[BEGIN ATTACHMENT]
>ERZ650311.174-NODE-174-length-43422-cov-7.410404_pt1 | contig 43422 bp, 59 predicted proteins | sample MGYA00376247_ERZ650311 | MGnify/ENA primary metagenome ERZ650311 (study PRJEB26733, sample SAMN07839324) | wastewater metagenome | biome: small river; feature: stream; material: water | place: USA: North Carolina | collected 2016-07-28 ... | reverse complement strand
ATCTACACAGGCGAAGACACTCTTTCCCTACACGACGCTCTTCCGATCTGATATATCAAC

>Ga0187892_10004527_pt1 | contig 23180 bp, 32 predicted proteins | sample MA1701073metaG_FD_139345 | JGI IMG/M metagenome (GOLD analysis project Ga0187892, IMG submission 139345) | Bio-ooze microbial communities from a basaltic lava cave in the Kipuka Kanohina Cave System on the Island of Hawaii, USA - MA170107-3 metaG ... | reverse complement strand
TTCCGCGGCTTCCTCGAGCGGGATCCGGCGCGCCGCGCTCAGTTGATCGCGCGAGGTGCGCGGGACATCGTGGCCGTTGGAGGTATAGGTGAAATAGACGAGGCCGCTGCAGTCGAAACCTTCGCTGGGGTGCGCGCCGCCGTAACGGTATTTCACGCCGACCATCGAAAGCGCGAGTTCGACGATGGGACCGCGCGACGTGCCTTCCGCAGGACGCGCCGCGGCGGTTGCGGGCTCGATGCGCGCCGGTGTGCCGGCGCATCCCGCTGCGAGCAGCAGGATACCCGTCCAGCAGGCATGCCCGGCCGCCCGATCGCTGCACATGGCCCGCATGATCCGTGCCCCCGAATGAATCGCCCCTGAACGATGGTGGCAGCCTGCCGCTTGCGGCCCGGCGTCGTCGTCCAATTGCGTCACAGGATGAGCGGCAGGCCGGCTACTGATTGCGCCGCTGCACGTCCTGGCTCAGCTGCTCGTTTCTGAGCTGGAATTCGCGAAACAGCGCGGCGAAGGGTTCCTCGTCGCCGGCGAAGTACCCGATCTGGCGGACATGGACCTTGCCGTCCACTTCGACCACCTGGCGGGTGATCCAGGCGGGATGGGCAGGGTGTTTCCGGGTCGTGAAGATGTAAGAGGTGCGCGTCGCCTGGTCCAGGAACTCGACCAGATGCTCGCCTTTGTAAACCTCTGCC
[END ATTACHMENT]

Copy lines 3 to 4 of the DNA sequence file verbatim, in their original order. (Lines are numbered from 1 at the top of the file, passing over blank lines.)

>Ga0187892_10004527_pt1 | contig 23180 bp, 32 predicted proteins | sample MA1701073metaG_FD_139345 | JGI IMG/M metagenome (GOLD analysis project Ga0187892, IMG submission 139345) | Bio-ooze microbial communities from a basaltic lava cave in the Kipuka Kanohina Cave System on the Island of Hawaii, USA - MA170107-3 metaG ... | reverse complement strand
TTCCGCGGCTTCCTCGAGCGGGATCCGGCGCGCCGCGCTCAGTTGATCGCGCGAGGTGCGCGGGACATCGTGGCCGTTGGAGGTATAGGTGAAATAGACGAGGCCGCTGCAGTCGAAACCTTCGCTGGGGTGCGCGCCGCCGTAACGGTATTTCACGCCGACCATCGAAAGCGCGAGTTCGACGATGGGACCGCGCGACGTGCCTTCCGCAGGACGCGCCGCGGCGGTTGCGGGCTCGATGCGCGCCGGTGTGCCGGCGCATCCCGCTGCGAGCAGCAGGATACCCGTCCAGCAGGCATGCCCGGCCGCCCGATCGCTGCACATGGCCCGCATGATCCGTGCCCCCGAATGAATCGCCCCTGAACGATGGTGGCAGCCTGCCGCTTGCGGCCCGGCGTCGTCGTCCAATTGCGTCACAGGATGAGCGGCAGGCCGGCTACTGATTGCGCCGCTGCACGTCCTGGCTCAGCTGCTCGTTTCTGAGCTGGAATTCGCGAAACAGCGCGGCGAAGGGTTCCTCGTCGCCGGCGAAGTACCCGATCTGGCGGACATGGACCTTGCCGTCCACTTCGACCACCTGGCGGGTGATCCAGGCGGGATGGGCAGGGTGTTTCCGGGTCGTGAAGATGTAAGAGGTGCGCGTCGCCTGGTCCAGGAACTCGACCAGATGCTCGCCTTTGTAAACCTCTGCC